Brasilia has warned pregnant women not to take the risk of traveling to the Rio de Janeiro Summer Olympics. Both Brazil and the IOC have welcomed a move by the WHO to declare a health emergency over the Zika virus.
As the International Olympic Committee (IOC) welcomed measures taken to stop the spread of the Zika virus on Monday, the Brazilian government issued a warning for pregnant women to stay away from the summer games in Rio de Janeiro.
President Dilma Rousseff's chief of staff, Jaques Wagner, issued the unprecedented warning that " the risk, which I would say is serious, is for pregnant women. It is clearly not advisable for you (to travel to the Olympics) because you don't want to take that risk."
The mosquito-borne illness, which has no medical cure and usually leaves an adult patient after a period of rest, is suspected of causing thousands of cases of the developmental disorder microcephaly in children whose mothers contract the virus while pregnant.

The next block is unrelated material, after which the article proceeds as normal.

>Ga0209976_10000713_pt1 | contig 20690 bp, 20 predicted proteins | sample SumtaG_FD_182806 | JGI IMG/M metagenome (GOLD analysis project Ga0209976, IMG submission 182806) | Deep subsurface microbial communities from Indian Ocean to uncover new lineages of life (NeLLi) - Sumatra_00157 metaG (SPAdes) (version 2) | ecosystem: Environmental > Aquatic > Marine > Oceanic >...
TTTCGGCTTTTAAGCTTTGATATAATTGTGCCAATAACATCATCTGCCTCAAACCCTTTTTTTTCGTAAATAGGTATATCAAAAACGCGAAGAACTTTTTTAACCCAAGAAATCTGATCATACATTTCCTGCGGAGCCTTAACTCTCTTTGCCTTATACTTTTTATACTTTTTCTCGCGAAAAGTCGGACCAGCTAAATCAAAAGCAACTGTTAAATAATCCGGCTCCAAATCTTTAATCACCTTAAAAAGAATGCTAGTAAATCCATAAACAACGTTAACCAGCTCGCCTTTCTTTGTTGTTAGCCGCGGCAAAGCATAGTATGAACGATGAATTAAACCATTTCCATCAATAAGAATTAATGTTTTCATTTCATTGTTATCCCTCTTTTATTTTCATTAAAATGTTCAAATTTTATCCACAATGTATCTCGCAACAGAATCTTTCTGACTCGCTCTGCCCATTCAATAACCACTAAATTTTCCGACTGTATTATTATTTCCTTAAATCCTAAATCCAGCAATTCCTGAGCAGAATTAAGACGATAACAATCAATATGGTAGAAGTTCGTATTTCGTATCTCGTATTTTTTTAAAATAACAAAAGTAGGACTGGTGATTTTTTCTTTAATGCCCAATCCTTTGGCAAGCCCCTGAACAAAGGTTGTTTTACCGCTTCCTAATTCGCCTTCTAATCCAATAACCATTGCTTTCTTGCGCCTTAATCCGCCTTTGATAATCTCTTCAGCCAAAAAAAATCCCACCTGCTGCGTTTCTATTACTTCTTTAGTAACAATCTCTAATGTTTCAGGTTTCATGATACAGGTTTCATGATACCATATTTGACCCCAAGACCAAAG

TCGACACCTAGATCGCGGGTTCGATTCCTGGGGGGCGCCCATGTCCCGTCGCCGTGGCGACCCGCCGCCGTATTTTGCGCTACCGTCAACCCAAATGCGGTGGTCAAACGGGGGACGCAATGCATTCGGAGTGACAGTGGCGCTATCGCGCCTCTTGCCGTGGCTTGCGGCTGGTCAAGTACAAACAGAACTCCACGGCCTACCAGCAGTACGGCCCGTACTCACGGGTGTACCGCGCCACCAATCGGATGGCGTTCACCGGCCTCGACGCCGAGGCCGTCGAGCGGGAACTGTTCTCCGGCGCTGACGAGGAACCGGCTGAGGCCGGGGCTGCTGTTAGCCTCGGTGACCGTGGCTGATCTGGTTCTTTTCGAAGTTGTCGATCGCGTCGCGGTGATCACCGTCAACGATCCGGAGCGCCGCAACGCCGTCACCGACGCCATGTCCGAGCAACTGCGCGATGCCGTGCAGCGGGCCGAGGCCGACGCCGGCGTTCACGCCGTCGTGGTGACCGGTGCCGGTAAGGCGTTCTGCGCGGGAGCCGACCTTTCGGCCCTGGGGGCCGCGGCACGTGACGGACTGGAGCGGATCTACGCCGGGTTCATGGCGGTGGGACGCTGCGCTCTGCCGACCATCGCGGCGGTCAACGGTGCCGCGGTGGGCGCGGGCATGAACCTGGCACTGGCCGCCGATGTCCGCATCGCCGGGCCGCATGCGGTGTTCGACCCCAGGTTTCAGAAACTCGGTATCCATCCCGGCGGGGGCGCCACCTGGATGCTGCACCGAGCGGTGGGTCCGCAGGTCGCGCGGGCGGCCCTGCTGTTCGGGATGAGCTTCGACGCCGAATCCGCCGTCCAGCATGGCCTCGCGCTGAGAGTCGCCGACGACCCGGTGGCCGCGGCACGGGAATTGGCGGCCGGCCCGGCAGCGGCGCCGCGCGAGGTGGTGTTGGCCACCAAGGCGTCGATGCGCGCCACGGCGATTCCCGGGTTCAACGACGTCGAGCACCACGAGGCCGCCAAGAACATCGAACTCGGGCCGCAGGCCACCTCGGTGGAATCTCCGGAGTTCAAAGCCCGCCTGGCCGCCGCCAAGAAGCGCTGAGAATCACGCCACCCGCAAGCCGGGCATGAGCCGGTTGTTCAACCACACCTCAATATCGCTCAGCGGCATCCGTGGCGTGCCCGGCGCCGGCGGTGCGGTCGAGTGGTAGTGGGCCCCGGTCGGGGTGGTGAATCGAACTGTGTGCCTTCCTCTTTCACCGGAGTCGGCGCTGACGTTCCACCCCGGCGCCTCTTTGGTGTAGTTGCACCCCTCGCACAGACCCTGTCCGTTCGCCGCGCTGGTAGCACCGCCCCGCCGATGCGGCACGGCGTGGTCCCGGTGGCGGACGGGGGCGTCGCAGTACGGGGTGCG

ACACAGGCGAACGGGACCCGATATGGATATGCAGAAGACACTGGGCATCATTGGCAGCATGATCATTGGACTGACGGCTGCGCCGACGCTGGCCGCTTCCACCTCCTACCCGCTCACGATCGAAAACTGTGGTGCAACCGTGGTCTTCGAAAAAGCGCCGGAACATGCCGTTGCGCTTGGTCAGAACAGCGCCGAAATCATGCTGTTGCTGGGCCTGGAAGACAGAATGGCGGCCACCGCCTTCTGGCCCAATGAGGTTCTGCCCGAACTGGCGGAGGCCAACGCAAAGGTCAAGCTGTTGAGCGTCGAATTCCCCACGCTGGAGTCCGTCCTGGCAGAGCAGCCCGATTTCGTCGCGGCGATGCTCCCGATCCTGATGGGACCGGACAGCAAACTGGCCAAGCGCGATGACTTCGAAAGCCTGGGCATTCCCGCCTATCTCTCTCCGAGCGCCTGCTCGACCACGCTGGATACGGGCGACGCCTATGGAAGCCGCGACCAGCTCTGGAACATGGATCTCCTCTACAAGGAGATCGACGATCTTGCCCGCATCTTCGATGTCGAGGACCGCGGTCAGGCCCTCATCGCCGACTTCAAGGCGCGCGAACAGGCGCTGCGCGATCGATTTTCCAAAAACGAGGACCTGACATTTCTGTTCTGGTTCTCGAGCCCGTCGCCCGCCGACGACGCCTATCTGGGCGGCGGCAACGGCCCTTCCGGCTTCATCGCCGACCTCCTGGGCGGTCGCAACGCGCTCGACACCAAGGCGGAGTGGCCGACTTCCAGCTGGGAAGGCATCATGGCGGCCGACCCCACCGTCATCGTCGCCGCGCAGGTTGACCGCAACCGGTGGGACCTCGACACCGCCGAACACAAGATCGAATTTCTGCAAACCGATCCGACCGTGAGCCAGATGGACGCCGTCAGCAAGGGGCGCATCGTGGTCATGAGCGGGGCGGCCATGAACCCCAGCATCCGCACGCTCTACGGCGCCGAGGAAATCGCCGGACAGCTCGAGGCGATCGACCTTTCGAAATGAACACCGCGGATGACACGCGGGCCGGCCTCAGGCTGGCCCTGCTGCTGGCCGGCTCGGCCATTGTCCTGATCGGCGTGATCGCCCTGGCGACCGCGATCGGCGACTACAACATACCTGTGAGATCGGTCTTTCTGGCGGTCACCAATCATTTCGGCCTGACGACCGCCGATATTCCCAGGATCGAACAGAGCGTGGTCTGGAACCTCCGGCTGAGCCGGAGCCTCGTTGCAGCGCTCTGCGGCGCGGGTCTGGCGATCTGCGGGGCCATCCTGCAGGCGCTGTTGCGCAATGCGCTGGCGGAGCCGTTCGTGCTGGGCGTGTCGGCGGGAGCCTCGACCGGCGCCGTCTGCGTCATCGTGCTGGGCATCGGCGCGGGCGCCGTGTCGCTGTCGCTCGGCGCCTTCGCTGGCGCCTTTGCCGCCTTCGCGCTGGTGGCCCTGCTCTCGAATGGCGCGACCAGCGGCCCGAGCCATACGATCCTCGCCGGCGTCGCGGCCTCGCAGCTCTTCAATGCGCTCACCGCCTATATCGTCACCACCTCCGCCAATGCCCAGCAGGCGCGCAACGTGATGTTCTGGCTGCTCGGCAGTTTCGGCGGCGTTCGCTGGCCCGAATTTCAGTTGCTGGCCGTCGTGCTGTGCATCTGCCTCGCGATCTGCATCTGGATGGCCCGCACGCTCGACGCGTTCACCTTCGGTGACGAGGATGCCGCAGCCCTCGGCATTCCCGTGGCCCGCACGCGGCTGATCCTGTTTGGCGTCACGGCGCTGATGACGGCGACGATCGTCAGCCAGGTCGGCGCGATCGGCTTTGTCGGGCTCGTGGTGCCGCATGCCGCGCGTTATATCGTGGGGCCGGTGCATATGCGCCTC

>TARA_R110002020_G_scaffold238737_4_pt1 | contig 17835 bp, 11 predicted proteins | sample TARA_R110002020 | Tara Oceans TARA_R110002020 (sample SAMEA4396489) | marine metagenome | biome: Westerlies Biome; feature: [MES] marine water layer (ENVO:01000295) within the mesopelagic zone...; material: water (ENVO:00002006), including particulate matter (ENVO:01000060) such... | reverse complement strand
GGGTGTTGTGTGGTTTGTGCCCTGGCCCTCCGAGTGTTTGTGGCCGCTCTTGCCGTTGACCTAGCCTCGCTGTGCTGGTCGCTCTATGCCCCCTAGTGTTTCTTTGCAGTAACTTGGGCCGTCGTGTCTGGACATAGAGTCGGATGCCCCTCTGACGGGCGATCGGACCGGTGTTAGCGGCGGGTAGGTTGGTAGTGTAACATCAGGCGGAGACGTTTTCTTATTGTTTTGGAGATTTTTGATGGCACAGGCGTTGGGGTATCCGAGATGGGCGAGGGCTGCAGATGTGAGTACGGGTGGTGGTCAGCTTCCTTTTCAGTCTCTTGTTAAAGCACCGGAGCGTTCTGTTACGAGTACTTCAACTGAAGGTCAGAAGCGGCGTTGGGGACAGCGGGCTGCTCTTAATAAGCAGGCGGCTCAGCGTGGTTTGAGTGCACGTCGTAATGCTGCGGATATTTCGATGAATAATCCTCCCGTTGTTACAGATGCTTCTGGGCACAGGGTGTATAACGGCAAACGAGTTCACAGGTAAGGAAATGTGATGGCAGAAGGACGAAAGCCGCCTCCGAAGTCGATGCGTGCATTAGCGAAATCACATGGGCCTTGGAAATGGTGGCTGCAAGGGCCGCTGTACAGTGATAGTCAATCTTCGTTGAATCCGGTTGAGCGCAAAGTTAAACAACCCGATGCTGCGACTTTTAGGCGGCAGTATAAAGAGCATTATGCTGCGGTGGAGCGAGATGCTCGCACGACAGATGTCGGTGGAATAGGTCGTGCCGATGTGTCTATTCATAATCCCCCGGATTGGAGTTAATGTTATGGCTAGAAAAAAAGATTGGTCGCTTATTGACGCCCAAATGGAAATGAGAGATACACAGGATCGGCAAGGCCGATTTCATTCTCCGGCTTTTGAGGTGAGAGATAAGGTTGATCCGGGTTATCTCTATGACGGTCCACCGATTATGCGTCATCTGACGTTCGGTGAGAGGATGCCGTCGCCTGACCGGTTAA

"If you're an adult, a man or a woman who isn't pregnant, you develop antibodies in about five days and (the disease) passes," Wagner clarified.
Wagner also applauded the decision by the World Health Organization (WHO) todeclare a global health emergency
, calling it a "positive" move that "alerts the whole world."
IOC: Less mosquitoes in winter
IOC President Thomas Bach also hailed the call by WHO, saying that he believed enough was being done to tackle the extent of the virus so that athletes should not worry about traveling to participate in Rio 2016.
"We welcome this decision by the World Health Organization because it helps raise even more awareness and to provide even more resources to fight the virus," Bach told the press.
"We are in the close contact with the WHO and we see also that so far there is no travel ban being pronounced by the WHO," he continued, adding that the Olympics will take place during winter in Brazil, a time when mosquitoes prefer not to breed.
The Games, which run from August 5 to 21, will take place during a "dryer, cooler climate significantly reduces the presence of mosquitoes".
Zika, originally detected in Africa in the 1940s, was not considered a global threat until last year's unusual outbreak in Latin America. Brazil has become the worst affected country, with some 4,000 suspected cases of related birth defects.
es/jr (AFP, Reuters)